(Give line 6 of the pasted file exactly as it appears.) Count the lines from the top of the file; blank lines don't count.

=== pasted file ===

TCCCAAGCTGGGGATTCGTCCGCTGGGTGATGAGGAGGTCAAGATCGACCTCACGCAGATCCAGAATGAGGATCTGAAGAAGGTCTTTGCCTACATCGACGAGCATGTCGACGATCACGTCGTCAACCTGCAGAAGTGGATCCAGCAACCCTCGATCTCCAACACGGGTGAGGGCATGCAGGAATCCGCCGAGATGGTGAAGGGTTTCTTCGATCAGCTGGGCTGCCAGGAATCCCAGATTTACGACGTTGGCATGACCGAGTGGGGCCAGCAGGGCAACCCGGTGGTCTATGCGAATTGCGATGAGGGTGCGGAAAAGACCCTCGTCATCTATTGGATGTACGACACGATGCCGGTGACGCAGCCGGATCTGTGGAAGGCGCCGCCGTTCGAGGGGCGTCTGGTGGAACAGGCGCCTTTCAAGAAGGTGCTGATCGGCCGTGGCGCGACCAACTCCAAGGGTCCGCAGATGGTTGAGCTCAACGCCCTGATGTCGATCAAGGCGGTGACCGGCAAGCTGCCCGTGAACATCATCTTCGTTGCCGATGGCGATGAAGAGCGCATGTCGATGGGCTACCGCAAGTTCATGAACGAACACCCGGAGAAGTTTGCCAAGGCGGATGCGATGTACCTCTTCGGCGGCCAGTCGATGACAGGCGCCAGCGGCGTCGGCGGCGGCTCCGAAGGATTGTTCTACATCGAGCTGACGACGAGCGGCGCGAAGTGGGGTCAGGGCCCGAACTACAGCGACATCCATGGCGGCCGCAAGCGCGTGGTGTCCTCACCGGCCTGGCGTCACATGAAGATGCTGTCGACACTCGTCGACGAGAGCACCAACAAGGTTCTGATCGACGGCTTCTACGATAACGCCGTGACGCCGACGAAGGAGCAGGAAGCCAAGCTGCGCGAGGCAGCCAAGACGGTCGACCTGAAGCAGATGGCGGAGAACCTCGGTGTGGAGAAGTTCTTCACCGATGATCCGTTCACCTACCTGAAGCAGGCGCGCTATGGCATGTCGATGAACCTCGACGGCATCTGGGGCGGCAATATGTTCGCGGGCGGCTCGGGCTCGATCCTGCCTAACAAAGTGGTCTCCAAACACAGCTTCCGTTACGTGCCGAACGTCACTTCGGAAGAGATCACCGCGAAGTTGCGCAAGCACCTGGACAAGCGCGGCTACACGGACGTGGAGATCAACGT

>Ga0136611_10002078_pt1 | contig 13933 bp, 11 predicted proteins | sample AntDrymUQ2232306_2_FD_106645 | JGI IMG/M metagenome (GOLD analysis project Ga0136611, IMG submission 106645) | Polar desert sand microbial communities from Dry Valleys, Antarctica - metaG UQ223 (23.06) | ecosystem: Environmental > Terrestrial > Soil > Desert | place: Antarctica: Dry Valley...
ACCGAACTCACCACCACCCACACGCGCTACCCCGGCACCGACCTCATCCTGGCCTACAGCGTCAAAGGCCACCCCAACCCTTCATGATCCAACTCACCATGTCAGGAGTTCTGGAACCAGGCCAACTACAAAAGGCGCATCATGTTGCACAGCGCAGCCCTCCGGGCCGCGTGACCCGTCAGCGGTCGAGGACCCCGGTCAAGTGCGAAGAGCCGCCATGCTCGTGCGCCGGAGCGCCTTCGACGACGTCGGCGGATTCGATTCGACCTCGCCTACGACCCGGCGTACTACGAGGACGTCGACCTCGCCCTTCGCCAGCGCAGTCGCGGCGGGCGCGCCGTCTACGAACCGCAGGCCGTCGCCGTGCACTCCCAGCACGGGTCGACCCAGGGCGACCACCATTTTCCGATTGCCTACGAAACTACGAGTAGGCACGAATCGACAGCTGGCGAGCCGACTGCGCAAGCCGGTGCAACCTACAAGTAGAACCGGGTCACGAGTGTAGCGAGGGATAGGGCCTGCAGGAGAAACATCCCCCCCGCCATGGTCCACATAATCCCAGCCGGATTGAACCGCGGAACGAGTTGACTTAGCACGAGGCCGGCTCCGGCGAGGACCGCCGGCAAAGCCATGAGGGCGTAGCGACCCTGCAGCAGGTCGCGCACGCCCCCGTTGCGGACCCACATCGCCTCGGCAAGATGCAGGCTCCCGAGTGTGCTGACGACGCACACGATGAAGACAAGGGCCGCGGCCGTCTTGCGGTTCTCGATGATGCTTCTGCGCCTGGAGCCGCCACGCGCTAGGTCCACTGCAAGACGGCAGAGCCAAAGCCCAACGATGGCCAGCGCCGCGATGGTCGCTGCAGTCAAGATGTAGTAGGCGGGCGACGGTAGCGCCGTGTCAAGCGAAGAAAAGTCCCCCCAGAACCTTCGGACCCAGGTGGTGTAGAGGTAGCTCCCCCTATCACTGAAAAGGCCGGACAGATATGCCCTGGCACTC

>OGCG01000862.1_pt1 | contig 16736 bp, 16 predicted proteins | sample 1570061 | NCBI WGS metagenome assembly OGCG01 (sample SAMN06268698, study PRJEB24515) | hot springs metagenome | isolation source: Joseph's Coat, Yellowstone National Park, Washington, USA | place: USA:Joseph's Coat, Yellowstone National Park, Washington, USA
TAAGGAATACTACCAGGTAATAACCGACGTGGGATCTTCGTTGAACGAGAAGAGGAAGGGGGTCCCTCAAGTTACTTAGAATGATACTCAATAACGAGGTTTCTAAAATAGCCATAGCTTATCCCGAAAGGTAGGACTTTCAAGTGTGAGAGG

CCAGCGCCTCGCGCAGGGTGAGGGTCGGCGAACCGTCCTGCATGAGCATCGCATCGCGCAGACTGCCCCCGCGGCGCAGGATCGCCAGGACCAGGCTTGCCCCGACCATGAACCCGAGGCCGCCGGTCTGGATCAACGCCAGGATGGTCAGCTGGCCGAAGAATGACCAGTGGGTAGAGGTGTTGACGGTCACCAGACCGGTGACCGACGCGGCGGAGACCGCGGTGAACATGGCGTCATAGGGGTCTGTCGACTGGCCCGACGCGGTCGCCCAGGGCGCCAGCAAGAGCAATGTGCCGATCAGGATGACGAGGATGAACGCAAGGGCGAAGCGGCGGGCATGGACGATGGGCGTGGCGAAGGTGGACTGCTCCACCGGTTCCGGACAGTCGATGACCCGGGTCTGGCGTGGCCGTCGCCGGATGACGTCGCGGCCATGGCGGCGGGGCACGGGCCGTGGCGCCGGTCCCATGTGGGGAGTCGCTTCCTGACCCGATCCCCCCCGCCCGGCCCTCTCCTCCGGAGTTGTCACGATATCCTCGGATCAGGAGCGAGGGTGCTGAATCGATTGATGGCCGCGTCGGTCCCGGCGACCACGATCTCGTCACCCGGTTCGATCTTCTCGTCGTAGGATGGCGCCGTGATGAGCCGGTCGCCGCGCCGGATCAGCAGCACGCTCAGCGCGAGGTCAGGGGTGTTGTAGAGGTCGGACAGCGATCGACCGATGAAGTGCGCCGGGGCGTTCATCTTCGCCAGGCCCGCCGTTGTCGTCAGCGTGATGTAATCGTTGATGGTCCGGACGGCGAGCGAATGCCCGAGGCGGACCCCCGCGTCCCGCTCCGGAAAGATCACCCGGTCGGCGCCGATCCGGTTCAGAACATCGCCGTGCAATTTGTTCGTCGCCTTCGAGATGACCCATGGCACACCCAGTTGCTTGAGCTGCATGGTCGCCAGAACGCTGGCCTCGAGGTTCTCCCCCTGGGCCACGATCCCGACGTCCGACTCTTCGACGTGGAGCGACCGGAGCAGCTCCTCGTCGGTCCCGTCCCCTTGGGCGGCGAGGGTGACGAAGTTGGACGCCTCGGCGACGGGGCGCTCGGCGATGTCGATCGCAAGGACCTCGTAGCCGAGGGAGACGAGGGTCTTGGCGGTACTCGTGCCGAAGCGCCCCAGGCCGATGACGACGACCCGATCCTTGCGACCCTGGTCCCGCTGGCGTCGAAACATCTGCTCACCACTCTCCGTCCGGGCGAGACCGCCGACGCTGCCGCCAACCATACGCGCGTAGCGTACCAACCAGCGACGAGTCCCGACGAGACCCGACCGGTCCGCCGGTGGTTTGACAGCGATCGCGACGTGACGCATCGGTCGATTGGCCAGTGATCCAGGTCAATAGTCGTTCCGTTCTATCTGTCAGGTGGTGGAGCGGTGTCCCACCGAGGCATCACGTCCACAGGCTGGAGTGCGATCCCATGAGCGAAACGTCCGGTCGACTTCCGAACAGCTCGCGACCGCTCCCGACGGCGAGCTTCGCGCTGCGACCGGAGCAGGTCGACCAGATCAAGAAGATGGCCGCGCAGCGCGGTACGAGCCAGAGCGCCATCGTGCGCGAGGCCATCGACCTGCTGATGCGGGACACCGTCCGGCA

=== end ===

CCAGCGCCTCGCGCAGGGTGAGGGTCGGCGAACCGTCCTGCATGAGCATCGCATCGCGCAGACTGCCCCCGCGGCGCAGGATCGCCAGGACCAGGCTTGCCCCGACCATGAACCCGAGGCCGCCGGTCTGGATCAACGCCAGGATGGTCAGCTGGCCGAAGAATGACCAGTGGGTAGAGGTGTTGACGGTCACCAGACCGGTGACCGACGCGGCGGAGACCGCGGTGAACATGGCGTCATAGGGGTCTGTCGACTGGCCCGACGCGGTCGCCCAGGGCGCCAGCAAGAGCAATGTGCCGATCAGGATGACGAGGATGAACGCAAGGGCGAAGCGGCGGGCATGGACGATGGGCGTGGCGAAGGTGGACTGCTCCACCGGTTCCGGACAGTCGATGACCCGGGTCTGGCGTGGCCGTCGCCGGATGACGTCGCGGCCATGGCGGCGGGGCACGGGCCGTGGCGCCGGTCCCATGTGGGGAGTCGCTTCCTGACCCGATCCCCCCCGCCCGGCCCTCTCCTCCGGAGTTGTCACGATATCCTCGGATCAGGAGCGAGGGTGCTGAATCGATTGATGGCCGCGTCGGTCCCGGCGACCACGATCTCGTCACCCGGTTCGATCTTCTCGTCGTAGGATGGCGCCGTGATGAGCCGGTCGCCGCGCCGGATCAGCAGCACGCTCAGCGCGAGGTCAGGGGTGTTGTAGAGGTCGGACAGCGATCGACCGATGAAGTGCGCCGGGGCGTTCATCTTCGCCAGGCCCGCCGTTGTCGTCAGCGTGATGTAATCGTTGATGGTCCGGACGGCGAGCGAATGCCCGAGGCGGACCCCCGCGTCCCGCTCCGGAAAGATCACCCGGTCGGCGCCGATCCGGTTCAGAACATCGCCGTGCAATTTGTTCGTCGCCTTCGAGATGACCCATGGCACACCCAGTTGCTTGAGCTGCATGGTCGCCAGAACGCTGGCCTCGAGGTTCTCCCCCTGGGCCACGATCCCGACGTCCGACTCTTCGACGTGGAGCGACCGGAGCAGCTCCTCGTCGGTCCCGTCCCCTTGGGCGGCGAGGGTGACGAAGTTGGACGCCTCGGCGACGGGGCGCTCGGCGATGTCGATCGCAAGGACCTCGTAGCCGAGGGAGACGAGGGTCTTGGCGGTACTCGTGCCGAAGCGCCCCAGGCCGATGACGACGACCCGATCCTTGCGACCCTGGTCCCGCTGGCGTCGAAACATCTGCTCACCACTCTCCGTCCGGGCGAGACCGCCGACGCTGCCGCCAACCATACGCGCGTAGCGTACCAACCAGCGACGAGTCCCGACGAGACCCGACCGGTCCGCCGGTGGTTTGACAGCGATCGCGACGTGACGCATCGGTCGATTGGCCAGTGATCCAGGTCAATAGTCGTTCCGTTCTATCTGTCAGGTGGTGGAGCGGTGTCCCACCGAGGCATCACGTCCACAGGCTGGAGTGCGATCCCATGAGCGAAACGTCCGGTCGACTTCCGAACAGCTCGCGACCGCTCCCGACGGCGAGCTTCGCGCTGCGACCGGAGCAGGTCGACCAGATCAAGAAGATGGCCGCGCAGCGCGGTACGAGCCAGAGCGCCATCGTGCGCGAGGCCATCGACCTGCTGATGCGGGACACCGTCCGGCA